The ability to generate long sequencing reads and access long-range linkage information is revolutionizing the quality and completeness of genome assemblies. Here we use a hybrid approach that combines data from four genome sequencing and mapping technologies to generate a new genome assembly of the honeybee Apis mellifera. We first generated contigs based on PacBio sequencing libraries, which were then merged with linked-read 10x Chromium data followed by scaffolding using a BioNano optical genome map and a Hi-C chromatin interaction map, complemented by a genetic linkage map.Each of the assembly steps reduced the number of gaps and incorporated a substantial amount of additional sequence into scaffolds. The new assembly (Amel_HAv3) is significantly more contiguous and complete than the previous one (Amel_4.5), based mainly on Sanger sequencing reads. N50 of contigs is 120-fold higher (5.381 Mbp compared to 0.053 Mbp) and we anchor >?98% of the sequence to chromosomes. All of the 16 chromosomes are represented as single scaffolds with an average of three sequence gaps per chromosome. The improvements are largely due to the inclusion of repetitive sequence that was unplaced in previous assemblies. In particular, our assembly is highly contiguous across centromeres and telomeres and includes hundreds of AvaI and AluI repeats associated with these features.The improved assembly will be of utility for refining gene models, studying genome function, mapping functional genetic variation, identification of structural variants, and comparative genomics.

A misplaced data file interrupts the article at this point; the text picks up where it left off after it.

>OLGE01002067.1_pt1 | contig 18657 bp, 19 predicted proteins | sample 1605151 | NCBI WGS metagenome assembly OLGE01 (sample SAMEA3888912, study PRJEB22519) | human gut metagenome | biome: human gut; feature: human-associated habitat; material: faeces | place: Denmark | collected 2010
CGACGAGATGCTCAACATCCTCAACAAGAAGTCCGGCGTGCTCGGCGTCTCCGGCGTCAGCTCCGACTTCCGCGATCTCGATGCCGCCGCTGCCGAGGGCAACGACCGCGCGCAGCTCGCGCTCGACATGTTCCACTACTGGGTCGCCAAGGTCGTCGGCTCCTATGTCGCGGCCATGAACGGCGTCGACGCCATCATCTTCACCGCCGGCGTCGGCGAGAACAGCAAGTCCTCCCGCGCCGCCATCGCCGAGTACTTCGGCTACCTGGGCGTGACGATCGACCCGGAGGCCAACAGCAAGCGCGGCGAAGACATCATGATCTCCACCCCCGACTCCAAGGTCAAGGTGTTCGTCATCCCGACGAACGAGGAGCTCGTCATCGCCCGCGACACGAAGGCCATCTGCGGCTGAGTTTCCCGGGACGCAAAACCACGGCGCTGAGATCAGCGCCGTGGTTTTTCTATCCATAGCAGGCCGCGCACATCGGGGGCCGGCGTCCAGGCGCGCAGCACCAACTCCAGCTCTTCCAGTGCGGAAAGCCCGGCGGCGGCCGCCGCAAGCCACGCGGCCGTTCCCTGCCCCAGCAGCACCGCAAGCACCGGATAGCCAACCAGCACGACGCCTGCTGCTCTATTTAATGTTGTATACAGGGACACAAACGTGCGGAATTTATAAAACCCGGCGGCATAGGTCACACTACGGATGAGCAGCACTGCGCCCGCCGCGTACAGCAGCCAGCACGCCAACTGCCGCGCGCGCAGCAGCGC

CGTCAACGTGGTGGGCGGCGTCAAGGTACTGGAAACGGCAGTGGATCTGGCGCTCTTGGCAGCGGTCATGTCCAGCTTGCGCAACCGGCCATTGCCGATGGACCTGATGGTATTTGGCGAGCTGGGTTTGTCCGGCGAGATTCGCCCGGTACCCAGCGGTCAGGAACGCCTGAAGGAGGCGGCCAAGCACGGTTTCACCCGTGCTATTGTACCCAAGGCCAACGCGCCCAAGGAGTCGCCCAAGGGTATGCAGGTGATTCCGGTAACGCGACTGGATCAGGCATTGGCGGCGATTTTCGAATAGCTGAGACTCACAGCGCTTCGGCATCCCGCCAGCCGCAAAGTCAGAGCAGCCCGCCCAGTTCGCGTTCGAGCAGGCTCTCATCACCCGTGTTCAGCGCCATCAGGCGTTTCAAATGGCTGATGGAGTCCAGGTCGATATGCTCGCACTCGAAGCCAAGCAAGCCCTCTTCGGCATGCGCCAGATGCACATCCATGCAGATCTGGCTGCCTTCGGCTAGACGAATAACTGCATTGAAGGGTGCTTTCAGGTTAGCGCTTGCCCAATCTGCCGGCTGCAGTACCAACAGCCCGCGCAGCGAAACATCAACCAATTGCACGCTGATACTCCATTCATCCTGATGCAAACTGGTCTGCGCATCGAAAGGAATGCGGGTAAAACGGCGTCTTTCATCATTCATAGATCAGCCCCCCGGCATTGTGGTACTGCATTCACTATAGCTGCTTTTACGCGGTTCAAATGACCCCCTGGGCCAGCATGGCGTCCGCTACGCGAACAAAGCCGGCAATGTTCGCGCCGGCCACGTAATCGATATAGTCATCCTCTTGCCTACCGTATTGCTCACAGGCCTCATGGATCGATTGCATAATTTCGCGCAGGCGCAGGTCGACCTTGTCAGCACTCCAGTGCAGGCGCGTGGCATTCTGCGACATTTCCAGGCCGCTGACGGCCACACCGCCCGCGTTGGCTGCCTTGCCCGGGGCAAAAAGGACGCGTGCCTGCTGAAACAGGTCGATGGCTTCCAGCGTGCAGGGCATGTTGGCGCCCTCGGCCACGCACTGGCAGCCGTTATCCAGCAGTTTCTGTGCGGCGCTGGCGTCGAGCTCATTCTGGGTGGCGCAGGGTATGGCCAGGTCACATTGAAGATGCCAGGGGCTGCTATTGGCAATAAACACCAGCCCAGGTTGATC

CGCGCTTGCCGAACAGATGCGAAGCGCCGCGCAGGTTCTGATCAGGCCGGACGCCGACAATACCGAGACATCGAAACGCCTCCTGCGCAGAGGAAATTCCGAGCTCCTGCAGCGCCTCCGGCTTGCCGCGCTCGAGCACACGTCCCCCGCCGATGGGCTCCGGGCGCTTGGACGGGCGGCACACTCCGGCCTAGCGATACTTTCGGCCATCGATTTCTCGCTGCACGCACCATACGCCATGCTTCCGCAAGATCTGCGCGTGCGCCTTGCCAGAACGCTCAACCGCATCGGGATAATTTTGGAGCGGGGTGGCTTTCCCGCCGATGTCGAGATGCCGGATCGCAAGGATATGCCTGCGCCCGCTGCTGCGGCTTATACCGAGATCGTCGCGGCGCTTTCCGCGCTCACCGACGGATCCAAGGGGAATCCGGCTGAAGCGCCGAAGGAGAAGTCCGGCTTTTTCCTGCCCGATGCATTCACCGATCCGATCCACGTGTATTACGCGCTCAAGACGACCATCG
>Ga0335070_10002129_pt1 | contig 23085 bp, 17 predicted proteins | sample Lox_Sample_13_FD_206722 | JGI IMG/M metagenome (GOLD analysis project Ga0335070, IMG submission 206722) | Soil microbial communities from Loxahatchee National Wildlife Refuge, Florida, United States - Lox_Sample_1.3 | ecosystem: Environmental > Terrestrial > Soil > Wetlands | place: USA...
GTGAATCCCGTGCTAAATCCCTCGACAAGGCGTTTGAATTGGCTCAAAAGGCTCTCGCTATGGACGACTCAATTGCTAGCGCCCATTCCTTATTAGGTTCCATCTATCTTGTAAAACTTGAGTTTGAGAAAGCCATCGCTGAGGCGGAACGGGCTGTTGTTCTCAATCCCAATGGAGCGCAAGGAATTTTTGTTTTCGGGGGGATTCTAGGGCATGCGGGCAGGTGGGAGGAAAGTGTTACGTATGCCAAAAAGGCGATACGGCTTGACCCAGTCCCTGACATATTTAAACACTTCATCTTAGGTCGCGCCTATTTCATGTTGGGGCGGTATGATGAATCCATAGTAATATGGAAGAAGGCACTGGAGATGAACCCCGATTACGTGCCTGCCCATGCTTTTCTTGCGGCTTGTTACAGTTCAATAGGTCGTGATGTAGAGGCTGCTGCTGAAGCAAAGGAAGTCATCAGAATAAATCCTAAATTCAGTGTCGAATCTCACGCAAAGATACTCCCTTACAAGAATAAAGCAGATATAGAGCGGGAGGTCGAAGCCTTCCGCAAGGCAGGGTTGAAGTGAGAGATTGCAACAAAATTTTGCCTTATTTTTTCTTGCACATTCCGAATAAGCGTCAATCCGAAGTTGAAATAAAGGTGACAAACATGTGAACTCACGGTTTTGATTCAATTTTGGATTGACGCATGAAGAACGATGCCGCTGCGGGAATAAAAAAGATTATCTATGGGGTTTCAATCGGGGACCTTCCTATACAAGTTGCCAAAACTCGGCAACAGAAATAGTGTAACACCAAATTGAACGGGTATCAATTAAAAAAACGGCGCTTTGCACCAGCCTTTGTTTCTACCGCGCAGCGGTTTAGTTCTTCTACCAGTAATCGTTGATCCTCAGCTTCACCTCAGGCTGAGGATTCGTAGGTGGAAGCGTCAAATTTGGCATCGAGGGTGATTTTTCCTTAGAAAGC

April 21, 2020  |  

Resource Concentration Modulates the Fate of Dissimilated Nitrogen in a Dual-Pathway Actinobacterium.

Respiratory ammonification and denitrification are two evolutionarily unrelated dissimilatory nitrogen (N) processes central to the global N cycle, the activity of which is thought to be controlled by carbon (C) to nitrate (NO3-) ratio. Here we find that Intrasporangium calvum C5, a novel dual-pathway denitrifier/respiratory ammonifier, disproportionately utilizes ammonification rather than denitrification when grown under low C concentrations, even at low C:NO3- ratios. This finding is in conflict with the paradigm that high C:NO3- ratios promote ammonification and low C:NO3- ratios promote denitrification. We find that the protein atomic composition for denitrification modules (NirK) are significantly cost minimized for C and N compared to ammonification modules (NrfA), indicating that limitation for C and N is a major evolutionary selective pressure imprinted in the architecture of these proteins. The evolutionary precedent for these findings suggests ecological importance for microbial activity as evidenced by higher growth rates when I. calvum grows predominantly using its ammonification pathway and by assimilating its end-product (ammonium) for growth under ammonium-free conditions. Genomic analysis of I. calvum further reveals a versatile ecophysiology to cope with nutrient stress and redox conditions. Metabolite and transcriptional profiles during growth indicate that enzyme modules, NrfAH and NirK, are not constitutively expressed but rather induced by nitrite production via NarG. Mechanistically, our results suggest that pathway selection is driven by intracellular redox potential (redox poise), which may be lowered when resource concentrations are low, thereby decreasing catalytic activity of upstream electron transport steps (i.e., the bc1 complex) needed for denitrification enzymes. Our work advances our understanding of the biogeochemical flexibility of N-cycling organisms, pathway evolution, and ecological food-webs.